Sequels, Threequels, and Tekken 6

Graphically, games appear to be reaching a peak, and there’s only so much further the current tech can be pushed. Perhaps that’s why Tekken 6 and Left 4 Dead 2 felt so utterly underwhelming. Both are looking to be top quality titles, but neither offered enough immediately visible progress on their predecessors to feel like anything more than a slight upgrade. Then again, fans of Tekken and L4D probably won’t let this perturb them one bit.


I’d been completely unimpressed with everything I’d read or seen of Bayonetta, but it took about five minutes to game for my apprehensions to be demolished. Devil May Cry creator Hideki Kamiya hasn’t strayed too far from that series; it’s typically slick, accessible and hyper-stylised.

Star Trek Online

Screenshots alone don’t do Star Trek Online’s graphics justice. It has to be the finest looking MMO we’ve yet seen, and since Cryptic’s last effort was the stunning Champions Online that’s saying something. The dozen-or-so machines available were limited to ten minutes a player, so I didn’t actually play the game – it’s impossible to gauge an MMORPG with a day’s play, let alone a few minutes – but from watching others it is evident that STO is going to be highly polished. The space environments look truly epic.

Capcom vs. Tatsunoko

The latest in Capcom’s Versus series was one of the most gorgeous Wii games we’ve yet to witness, and the characters (including Dead Rising’s Frank West) all look like immense fun. Still not completely convinced about the Wii (or Gamecube) controls on a fighting game, though.

Artists Alley

It’s always fantastic to see the independent comic creators set up beside larger publishers such as Manga and Tokyopop. That these guys are always so willing to talk about their projects and offer advice to hopefuls with portfolios serves as a reminder of how intimate a medium comic books are.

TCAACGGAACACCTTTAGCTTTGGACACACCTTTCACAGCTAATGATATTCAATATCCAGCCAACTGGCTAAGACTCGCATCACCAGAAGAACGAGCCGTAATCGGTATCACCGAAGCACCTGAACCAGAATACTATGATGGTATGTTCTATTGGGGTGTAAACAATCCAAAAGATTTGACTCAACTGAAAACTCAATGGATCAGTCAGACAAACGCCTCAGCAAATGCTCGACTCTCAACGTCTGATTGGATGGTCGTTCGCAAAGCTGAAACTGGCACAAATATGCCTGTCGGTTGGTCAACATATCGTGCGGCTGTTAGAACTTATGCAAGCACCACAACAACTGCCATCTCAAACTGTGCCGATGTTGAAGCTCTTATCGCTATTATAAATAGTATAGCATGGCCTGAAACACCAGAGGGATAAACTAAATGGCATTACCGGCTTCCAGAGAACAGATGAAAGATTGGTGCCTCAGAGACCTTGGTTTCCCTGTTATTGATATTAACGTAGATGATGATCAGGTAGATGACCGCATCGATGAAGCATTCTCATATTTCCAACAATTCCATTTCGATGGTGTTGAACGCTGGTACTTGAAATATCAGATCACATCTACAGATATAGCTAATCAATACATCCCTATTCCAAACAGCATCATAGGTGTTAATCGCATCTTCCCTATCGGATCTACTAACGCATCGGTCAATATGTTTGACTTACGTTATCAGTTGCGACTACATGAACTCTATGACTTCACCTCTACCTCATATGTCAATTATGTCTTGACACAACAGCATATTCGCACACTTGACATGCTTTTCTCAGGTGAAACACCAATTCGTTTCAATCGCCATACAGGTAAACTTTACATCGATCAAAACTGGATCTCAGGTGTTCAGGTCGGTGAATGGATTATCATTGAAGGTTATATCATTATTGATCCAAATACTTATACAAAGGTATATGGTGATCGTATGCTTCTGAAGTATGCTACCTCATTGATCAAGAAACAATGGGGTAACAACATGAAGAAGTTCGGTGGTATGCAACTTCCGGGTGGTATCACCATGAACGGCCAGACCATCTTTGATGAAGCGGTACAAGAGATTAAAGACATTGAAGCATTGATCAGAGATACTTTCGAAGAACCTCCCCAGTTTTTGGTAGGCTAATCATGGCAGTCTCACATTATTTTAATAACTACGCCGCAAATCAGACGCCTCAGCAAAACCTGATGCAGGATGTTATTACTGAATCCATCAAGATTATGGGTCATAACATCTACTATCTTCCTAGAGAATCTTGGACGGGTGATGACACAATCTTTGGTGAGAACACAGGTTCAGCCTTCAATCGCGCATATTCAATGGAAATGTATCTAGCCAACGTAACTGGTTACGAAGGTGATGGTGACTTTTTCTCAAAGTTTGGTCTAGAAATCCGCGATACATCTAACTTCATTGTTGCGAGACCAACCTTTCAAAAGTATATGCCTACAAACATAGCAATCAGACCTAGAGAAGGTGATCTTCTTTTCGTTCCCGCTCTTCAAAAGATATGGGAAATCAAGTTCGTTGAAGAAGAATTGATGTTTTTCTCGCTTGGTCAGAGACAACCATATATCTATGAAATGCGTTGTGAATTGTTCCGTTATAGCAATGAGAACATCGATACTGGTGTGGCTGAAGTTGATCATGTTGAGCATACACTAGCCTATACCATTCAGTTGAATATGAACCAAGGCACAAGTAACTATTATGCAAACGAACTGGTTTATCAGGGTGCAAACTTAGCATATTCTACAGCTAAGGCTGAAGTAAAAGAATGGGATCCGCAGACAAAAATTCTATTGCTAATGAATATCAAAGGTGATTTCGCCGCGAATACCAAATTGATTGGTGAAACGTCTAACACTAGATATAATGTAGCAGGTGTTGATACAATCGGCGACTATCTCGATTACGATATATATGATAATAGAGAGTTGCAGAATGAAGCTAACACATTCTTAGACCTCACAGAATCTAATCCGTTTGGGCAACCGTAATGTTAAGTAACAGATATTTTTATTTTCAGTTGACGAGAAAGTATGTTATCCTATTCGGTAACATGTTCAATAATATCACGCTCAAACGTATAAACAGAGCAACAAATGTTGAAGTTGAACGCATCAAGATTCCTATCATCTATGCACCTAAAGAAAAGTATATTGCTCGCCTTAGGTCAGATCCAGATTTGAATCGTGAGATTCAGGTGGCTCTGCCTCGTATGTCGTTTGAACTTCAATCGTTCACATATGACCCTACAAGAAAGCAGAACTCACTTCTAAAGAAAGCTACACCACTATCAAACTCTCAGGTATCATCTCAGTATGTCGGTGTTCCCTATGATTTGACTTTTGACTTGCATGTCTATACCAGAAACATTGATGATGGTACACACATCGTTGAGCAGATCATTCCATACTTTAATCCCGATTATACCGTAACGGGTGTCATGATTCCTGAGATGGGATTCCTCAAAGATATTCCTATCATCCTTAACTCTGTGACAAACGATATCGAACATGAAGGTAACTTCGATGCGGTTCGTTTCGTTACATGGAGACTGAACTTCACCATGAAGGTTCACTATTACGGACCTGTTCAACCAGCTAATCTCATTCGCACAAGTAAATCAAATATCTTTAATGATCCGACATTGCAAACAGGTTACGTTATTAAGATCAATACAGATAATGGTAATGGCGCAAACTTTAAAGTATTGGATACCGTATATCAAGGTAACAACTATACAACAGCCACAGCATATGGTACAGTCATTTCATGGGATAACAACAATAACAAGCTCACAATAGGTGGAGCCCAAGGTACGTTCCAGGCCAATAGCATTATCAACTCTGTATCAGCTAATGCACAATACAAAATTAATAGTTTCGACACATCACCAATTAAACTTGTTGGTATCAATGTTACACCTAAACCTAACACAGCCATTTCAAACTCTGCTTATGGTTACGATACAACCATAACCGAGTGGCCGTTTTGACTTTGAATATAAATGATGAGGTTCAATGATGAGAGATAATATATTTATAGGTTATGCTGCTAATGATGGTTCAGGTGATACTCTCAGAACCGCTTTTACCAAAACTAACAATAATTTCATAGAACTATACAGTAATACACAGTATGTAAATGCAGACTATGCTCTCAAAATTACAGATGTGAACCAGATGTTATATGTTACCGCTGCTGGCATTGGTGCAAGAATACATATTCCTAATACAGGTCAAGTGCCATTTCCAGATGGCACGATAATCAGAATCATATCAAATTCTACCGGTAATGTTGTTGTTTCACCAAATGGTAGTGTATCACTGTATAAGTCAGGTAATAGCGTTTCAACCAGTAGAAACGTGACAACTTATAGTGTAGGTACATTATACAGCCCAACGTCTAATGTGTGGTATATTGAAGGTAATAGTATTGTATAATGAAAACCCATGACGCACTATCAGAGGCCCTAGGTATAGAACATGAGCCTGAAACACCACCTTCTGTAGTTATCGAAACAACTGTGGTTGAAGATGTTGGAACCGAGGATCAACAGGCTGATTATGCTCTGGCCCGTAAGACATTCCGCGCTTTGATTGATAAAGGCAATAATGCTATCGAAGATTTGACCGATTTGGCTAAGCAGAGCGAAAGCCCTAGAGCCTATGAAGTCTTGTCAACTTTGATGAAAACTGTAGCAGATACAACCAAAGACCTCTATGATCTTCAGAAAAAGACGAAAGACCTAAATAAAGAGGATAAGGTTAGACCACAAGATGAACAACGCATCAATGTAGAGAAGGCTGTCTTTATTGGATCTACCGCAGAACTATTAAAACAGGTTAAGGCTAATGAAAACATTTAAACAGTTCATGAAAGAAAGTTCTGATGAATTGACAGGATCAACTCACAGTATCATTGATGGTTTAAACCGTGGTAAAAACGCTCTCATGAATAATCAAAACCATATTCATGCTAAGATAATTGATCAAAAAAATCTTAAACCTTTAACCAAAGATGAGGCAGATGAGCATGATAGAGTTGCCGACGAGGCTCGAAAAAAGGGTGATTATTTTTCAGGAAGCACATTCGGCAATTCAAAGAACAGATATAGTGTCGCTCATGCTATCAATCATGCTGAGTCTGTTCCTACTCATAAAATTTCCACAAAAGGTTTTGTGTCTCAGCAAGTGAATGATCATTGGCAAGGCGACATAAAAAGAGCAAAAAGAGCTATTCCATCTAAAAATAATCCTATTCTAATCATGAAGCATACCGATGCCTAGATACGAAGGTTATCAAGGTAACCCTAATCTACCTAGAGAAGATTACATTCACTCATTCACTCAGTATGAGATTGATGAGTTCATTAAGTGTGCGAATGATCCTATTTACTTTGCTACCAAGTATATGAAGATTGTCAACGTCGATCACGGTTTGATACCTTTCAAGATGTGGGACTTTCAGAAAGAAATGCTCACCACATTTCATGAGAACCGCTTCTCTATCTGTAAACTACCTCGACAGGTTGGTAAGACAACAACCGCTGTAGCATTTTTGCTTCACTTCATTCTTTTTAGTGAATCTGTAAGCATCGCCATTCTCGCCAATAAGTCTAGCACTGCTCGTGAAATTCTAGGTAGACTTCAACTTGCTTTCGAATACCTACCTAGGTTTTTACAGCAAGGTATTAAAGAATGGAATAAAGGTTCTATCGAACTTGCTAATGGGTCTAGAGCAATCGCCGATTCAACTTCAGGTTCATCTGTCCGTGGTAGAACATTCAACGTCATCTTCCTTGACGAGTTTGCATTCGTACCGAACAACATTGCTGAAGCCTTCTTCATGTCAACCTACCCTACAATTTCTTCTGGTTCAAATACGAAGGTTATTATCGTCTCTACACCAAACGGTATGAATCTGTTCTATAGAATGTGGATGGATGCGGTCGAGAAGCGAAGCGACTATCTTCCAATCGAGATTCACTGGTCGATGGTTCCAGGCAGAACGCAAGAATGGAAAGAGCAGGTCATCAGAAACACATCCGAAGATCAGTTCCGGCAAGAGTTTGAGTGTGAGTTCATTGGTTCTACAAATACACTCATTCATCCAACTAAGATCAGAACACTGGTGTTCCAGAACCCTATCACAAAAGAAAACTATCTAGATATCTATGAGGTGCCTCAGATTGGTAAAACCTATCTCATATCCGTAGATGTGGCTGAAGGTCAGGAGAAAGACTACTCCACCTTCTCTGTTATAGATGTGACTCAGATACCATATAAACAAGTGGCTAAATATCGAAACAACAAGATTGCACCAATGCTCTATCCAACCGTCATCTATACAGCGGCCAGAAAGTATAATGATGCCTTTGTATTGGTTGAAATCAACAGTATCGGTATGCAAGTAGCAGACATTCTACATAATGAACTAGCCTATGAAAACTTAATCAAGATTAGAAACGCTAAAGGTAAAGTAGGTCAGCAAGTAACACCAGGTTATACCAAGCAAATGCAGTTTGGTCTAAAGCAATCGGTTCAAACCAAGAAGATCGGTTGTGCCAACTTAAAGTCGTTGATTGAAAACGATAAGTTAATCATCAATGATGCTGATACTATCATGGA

That said, it’s always disappointing how little the major American publishers care to get involved in British conventions. Such a large percentage of Marvel and DC’s best writers and artists hail from these shores, after all.

Eastern Promise

Manga and anime dominated the show, from the manic crowds scrambling through TokyoPop’s “£1 a book” stall to the KOEI stand offering Dynasty Warriors gashapon. Given the high percentage of cosplayers it wasn’t surpassing that the games on offer from KOIE, Tecmo (Ninja Gaiden 2 Sigma, Undead Knights), Namco (tales of Symphonia) and Capcom were permanently mobbed.

Manga Alley

The adjacent Manga Alley allowed young aspiring artists to take a break and illustrate, with a wall displaying their works for all to see. It was a wonderful inclusion to the show, and really highlighted the eclectic nature of the weekend. Beyond the zealous security and painted crowds, it’s encouraging to think that maybe, just maybe, a creative talent of tomorrow fully realised his/her passion at the MCM Expo 16.

Carl Doherty has written about movies, video games, comic books and literature for almost a decade, forging ill-informed critiques for numerous websites, blogs and publications that no one has ever heard of. His debut novel, the epic fantasy comedy Welcome to The Fold, is available now on Kindle here (UK) and here (US).